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Shift Management & Automation
For Robotic Flagger Operators

So, What Do They Do?

The Flaggerade app helps robotic flagger operators manage their schedules. Workers can view, take, manage, and drop shifts from the comfort of their homes, saving Flaggerade the equivalent of two full-time employees.

A Smart Workzone Company

Flaggerade is a tech-savvy piece of Trafficade (one of the largest traffic sign and work zone companies in Arizona) that specializes in keeping workers out of harm’s way. Instead of putting flaggers in the middle of traffic, Flaggerade operates robotic flagging arms from a remote vehicle.

Flaggerade wanted to make work even better for their operators, so they asked us to build a shift management app to keep their team organized.

Flaggerade Needed…

UI Design

Workers needed a seamless user experience that made shift management simpler.

Cross-Platform Dev

Flaggerade wanted to quickly develop an MVP that worked on any device, we solved this problem by leveraging the power of React and React Native.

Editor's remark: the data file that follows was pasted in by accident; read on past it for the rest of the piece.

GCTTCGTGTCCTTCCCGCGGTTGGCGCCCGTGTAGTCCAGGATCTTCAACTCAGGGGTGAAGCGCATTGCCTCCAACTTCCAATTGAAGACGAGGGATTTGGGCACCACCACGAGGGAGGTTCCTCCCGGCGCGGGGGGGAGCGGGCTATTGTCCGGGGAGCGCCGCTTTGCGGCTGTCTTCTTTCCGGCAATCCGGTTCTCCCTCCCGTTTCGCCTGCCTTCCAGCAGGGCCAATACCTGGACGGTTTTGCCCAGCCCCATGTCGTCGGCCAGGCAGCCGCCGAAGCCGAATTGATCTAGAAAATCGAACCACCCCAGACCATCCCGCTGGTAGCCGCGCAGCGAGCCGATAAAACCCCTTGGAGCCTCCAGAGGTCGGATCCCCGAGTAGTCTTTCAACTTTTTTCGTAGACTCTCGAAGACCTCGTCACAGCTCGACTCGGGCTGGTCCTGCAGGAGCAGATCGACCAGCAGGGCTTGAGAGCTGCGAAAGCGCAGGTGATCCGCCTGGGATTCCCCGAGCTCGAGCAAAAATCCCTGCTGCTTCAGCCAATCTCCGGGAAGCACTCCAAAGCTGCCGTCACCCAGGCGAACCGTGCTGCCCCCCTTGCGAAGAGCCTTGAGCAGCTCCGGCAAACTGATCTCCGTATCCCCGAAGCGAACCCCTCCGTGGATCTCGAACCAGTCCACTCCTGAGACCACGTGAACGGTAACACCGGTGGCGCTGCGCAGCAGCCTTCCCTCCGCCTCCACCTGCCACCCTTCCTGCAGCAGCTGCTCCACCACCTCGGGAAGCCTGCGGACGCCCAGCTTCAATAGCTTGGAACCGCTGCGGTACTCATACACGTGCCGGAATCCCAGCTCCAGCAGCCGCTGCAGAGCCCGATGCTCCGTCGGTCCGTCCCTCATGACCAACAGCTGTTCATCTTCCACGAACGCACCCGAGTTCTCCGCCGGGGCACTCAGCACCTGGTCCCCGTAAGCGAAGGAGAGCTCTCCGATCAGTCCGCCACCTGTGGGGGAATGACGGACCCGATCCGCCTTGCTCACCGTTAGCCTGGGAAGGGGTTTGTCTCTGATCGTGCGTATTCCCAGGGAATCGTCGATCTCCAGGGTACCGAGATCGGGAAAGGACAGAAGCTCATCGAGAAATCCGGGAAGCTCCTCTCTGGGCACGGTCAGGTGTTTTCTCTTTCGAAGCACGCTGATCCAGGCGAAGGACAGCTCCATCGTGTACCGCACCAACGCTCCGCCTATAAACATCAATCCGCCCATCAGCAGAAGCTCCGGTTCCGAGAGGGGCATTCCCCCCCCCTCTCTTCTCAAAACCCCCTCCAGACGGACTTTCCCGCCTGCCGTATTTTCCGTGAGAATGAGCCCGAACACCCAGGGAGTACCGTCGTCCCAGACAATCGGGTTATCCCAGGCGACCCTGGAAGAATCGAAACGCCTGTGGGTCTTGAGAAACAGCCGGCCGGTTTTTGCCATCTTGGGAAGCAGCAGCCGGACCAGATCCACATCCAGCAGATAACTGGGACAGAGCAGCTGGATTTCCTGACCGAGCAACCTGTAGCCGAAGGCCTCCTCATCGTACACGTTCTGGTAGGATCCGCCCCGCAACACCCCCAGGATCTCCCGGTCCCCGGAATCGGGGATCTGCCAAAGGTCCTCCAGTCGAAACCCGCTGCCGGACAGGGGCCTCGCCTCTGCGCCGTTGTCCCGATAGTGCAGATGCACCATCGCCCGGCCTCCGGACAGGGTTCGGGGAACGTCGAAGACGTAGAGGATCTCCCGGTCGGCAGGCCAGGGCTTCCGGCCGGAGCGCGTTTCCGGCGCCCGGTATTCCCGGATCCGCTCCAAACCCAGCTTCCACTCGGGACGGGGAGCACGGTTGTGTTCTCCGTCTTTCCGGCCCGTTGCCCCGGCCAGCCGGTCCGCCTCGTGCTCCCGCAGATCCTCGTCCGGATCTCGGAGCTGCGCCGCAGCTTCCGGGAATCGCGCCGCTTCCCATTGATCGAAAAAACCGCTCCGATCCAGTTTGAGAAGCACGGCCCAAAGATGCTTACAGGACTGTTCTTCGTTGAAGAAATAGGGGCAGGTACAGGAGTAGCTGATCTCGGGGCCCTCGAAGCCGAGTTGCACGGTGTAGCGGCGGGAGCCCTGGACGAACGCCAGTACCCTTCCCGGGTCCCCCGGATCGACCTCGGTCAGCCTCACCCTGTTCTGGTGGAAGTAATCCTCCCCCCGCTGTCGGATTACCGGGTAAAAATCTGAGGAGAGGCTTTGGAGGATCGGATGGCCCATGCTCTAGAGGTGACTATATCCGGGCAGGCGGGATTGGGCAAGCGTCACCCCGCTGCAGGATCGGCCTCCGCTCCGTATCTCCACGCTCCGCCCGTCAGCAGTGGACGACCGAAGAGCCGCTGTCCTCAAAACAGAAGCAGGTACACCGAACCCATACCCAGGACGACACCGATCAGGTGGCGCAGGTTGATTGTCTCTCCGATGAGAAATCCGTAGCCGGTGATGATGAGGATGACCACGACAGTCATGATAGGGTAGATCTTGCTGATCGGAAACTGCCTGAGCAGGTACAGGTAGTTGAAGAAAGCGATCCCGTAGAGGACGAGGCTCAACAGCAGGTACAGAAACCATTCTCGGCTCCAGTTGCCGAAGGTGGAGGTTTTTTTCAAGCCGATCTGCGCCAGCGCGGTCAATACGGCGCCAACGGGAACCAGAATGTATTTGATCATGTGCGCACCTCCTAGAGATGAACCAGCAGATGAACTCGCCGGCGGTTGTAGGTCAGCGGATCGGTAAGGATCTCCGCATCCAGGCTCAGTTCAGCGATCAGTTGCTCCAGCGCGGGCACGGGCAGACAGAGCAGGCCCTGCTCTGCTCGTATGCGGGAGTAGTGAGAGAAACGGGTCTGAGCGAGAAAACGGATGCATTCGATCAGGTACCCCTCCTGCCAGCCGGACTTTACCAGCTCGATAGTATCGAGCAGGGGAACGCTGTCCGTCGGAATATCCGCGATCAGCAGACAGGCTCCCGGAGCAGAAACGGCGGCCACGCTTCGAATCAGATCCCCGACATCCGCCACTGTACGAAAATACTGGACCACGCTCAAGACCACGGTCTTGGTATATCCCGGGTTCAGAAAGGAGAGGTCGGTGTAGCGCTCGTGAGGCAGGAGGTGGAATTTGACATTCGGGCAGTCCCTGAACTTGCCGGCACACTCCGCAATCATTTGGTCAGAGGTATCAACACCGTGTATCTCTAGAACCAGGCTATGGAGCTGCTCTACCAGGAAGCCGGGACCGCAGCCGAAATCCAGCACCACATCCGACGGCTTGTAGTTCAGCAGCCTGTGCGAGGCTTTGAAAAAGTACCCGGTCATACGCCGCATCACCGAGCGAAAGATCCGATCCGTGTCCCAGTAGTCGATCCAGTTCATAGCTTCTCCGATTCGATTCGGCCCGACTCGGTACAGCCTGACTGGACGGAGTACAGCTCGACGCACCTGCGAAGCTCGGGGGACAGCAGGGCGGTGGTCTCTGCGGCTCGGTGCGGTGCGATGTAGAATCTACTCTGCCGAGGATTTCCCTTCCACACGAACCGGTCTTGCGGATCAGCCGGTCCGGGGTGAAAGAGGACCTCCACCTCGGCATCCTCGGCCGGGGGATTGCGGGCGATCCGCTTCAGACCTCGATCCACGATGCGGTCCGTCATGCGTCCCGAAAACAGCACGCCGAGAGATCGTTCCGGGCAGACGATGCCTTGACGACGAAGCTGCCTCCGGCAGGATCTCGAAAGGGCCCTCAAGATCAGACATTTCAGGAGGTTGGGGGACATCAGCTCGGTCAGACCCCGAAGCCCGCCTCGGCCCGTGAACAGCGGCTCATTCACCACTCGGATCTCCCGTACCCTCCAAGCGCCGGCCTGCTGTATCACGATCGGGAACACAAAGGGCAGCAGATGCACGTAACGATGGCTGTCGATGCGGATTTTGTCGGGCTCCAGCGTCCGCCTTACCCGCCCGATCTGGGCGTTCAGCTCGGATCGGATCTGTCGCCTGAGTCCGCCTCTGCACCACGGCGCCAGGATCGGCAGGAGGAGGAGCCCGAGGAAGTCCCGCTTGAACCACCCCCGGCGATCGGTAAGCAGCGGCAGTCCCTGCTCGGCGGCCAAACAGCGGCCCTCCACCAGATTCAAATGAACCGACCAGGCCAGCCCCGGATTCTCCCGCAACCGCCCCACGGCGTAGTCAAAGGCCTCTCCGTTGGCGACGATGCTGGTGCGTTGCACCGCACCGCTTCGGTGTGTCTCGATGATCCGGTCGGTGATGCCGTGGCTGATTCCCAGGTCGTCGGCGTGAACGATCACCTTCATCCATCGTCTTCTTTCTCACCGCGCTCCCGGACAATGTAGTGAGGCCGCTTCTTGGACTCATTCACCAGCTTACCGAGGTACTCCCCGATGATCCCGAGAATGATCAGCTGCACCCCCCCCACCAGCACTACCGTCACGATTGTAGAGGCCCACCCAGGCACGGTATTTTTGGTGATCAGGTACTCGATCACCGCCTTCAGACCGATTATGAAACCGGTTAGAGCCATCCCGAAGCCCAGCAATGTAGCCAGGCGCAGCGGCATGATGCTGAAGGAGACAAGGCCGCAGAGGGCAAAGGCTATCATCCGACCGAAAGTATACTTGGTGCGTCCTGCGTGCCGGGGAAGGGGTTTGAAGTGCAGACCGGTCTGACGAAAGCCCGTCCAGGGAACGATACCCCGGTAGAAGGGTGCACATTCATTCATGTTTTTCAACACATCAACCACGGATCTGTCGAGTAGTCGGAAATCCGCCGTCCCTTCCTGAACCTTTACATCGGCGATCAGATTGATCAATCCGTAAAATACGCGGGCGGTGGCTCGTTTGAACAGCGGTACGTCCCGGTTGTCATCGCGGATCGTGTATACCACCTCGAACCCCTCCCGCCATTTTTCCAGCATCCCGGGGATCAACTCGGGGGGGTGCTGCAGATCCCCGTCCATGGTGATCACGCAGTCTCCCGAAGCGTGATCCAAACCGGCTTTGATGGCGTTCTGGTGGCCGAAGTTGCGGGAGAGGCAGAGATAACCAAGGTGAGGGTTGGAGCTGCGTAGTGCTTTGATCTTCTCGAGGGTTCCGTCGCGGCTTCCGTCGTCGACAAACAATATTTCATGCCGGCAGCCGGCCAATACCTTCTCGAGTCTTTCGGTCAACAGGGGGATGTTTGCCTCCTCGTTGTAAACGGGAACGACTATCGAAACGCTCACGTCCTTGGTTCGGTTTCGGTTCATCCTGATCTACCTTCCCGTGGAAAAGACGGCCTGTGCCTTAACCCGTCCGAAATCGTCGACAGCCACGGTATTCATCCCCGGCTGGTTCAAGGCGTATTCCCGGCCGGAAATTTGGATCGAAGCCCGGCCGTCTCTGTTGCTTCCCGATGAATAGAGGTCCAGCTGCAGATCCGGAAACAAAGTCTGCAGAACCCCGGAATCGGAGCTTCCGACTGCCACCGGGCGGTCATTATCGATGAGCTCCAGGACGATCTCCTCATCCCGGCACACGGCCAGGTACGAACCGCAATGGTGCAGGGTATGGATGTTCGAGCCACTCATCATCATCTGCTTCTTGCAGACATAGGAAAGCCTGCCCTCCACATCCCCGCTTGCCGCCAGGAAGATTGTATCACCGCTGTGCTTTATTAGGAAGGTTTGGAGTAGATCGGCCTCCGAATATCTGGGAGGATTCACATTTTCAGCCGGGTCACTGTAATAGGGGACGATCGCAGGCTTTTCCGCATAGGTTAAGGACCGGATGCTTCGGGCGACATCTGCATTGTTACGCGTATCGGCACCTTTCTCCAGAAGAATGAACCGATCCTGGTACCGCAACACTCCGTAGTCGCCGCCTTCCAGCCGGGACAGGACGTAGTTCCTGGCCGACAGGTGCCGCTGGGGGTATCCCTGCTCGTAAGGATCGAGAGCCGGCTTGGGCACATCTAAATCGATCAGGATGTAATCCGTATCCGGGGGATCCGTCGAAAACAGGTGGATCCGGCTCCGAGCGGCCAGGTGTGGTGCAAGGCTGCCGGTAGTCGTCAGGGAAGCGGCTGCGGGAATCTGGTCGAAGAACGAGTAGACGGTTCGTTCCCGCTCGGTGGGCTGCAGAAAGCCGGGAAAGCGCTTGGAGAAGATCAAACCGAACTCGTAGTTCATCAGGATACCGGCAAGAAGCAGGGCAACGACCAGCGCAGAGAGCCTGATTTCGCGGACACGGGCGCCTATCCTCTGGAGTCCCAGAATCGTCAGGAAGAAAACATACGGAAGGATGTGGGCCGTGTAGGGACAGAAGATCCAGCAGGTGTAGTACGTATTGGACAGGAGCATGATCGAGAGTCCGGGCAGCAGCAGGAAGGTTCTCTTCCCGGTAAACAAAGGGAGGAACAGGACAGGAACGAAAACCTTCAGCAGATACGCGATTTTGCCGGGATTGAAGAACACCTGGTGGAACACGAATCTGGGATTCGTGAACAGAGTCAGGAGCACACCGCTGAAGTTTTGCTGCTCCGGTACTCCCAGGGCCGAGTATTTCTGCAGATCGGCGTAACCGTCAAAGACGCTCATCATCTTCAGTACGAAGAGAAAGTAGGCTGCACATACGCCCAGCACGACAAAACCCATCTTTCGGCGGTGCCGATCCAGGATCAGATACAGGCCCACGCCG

AWS Backend

The MVP needed to scale quickly as Flaggerade introduced it to more employees.

The Challenge

Our challenge was straightforward: we needed to untangle their scheduling process and automate it. However, that’s easier said than done. Flaggerade’s specialized robotic flaggers needed human operators, but whenever a shift opened up, they had to call down the line to find a certified employee who was available.

To automate this task, we needed to strategize, research, and experiment to build the most user-friendly experience possible. This posed a few challenges.

Research

Flaggerade stressed that, above all else, this app was for the workers. We needed to make the user interface as usable as possible.

Spec Sheet

A shift-management application can get very complex very fast. We needed to identify and focus on only the most crucial requirements.

Design

The app needed to handle lots of employees making changes at the same time. We needed secure, efficient infrastructure, which called for some innovation.

Research

Our challenge was straightforward: we needed to untangle their scheduling process and automate it. However, that’s easier said than done. Flaggerade’s specialized robotic flaggers needed human operators, but whenever a shift opened up, they had to call down the line to find a certified employee who was available.